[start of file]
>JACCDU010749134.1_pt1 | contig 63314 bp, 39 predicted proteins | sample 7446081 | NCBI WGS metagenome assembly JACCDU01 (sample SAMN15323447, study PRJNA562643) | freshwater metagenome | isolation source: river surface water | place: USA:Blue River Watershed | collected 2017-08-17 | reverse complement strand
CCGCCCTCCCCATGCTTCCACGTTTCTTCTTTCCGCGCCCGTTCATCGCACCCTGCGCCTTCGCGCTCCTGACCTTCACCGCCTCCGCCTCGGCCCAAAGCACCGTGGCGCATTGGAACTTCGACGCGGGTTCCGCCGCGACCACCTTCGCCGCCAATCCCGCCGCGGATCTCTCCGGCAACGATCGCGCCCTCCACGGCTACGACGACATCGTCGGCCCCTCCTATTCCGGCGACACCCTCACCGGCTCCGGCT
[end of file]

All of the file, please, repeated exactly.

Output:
>JACCDU010749134.1_pt1 | contig 63314 bp, 39 predicted proteins | sample 7446081 | NCBI WGS metagenome assembly JACCDU01 (sample SAMN15323447, study PRJNA562643) | freshwater metagenome | isolation source: river surface water | place: USA:Blue River Watershed | collected 2017-08-17 | reverse complement strand
CCGCCCTCCCCATGCTTCCACGTTTCTTCTTTCCGCGCCCGTTCATCGCACCCTGCGCCTTCGCGCTCCTGACCTTCACCGCCTCCGCCTCGGCCCAAAGCACCGTGGCGCATTGGAACTTCGACGCGGGTTCCGCCGCGACCACCTTCGCCGCCAATCCCGCCGCGGATCTCTCCGGCAACGATCGCGCCCTCCACGGCTACGACGACATCGTCGGCCCCTCCTATTCCGGCGACACCCTCACCGGCTCCGGCT